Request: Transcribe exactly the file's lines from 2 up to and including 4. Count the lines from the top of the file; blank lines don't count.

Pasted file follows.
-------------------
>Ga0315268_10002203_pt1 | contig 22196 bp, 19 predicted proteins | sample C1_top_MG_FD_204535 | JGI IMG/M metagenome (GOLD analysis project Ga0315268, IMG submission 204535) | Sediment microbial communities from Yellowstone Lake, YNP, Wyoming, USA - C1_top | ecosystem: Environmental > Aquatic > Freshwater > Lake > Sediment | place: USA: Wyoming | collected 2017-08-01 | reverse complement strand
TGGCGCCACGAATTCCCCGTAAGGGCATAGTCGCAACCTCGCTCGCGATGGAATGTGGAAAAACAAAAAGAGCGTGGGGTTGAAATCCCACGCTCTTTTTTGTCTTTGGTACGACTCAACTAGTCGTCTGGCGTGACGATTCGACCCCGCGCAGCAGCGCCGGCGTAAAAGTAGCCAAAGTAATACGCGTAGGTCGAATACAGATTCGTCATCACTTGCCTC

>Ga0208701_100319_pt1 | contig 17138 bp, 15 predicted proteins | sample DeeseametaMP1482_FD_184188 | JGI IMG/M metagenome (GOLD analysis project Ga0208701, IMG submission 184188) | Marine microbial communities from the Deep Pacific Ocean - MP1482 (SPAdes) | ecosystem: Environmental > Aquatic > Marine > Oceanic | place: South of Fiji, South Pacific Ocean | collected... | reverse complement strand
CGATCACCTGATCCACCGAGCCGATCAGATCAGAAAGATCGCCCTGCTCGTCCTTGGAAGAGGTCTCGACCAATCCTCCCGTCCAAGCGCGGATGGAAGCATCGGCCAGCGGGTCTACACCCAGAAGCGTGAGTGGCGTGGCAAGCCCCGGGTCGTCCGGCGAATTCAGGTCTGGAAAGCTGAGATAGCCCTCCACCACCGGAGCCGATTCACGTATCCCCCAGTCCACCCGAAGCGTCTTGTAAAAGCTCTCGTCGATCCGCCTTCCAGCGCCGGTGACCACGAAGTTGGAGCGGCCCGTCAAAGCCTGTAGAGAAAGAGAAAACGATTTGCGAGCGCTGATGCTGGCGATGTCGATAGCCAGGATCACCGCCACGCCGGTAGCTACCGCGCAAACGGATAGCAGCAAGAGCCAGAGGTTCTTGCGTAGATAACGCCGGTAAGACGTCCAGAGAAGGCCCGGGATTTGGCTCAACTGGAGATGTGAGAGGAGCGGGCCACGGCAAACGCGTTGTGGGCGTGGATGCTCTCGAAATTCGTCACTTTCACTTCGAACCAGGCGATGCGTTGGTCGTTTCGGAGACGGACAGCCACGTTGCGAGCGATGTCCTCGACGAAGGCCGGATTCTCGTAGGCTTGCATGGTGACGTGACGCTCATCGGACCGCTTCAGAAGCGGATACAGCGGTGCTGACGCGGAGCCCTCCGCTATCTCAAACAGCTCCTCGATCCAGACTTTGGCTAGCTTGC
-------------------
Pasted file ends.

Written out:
TGGCGCCACGAATTCCCCGTAAGGGCATAGTCGCAACCTCGCTCGCGATGGAATGTGGAAAAACAAAAAGAGCGTGGGGTTGAAATCCCACGCTCTTTTTTGTCTTTGGTACGACTCAACTAGTCGTCTGGCGTGACGATTCGACCCCGCGCAGCAGCGCCGGCGTAAAAGTAGCCAAAGTAATACGCGTAGGTCGAATACAGATTCGTCATCACTTGCCTC

>Ga0208701_100319_pt1 | contig 17138 bp, 15 predicted proteins | sample DeeseametaMP1482_FD_184188 | JGI IMG/M metagenome (GOLD analysis project Ga0208701, IMG submission 184188) | Marine microbial communities from the Deep Pacific Ocean - MP1482 (SPAdes) | ecosystem: Environmental > Aquatic > Marine > Oceanic | place: South of Fiji, South Pacific Ocean | collected... | reverse complement strand
CGATCACCTGATCCACCGAGCCGATCAGATCAGAAAGATCGCCCTGCTCGTCCTTGGAAGAGGTCTCGACCAATCCTCCCGTCCAAGCGCGGATGGAAGCATCGGCCAGCGGGTCTACACCCAGAAGCGTGAGTGGCGTGGCAAGCCCCGGGTCGTCCGGCGAATTCAGGTCTGGAAAGCTGAGATAGCCCTCCACCACCGGAGCCGATTCACGTATCCCCCAGTCCACCCGAAGCGTCTTGTAAAAGCTCTCGTCGATCCGCCTTCCAGCGCCGGTGACCACGAAGTTGGAGCGGCCCGTCAAAGCCTGTAGAGAAAGAGAAAACGATTTGCGAGCGCTGATGCTGGCGATGTCGATAGCCAGGATCACCGCCACGCCGGTAGCTACCGCGCAAACGGATAGCAGCAAGAGCCAGAGGTTCTTGCGTAGATAACGCCGGTAAGACGTCCAGAGAAGGCCCGGGATTTGGCTCAACTGGAGATGTGAGAGGAGCGGGCCACGGCAAACGCGTTGTGGGCGTGGATGCTCTCGAAATTCGTCACTTTCACTTCGAACCAGGCGATGCGTTGGTCGTTTCGGAGACGGACAGCCACGTTGCGAGCGATGTCCTCGACGAAGGCCGGATTCTCGTAGGCTTGCATGGTGACGTGACGCTCATCGGACCGCTTCAGAAGCGGATACAGCGGTGCTGACGCGGAGCCCTCCGCTATCTCAAACAGCTCCTCGATCCAGACTTTGGCTAGCTTGC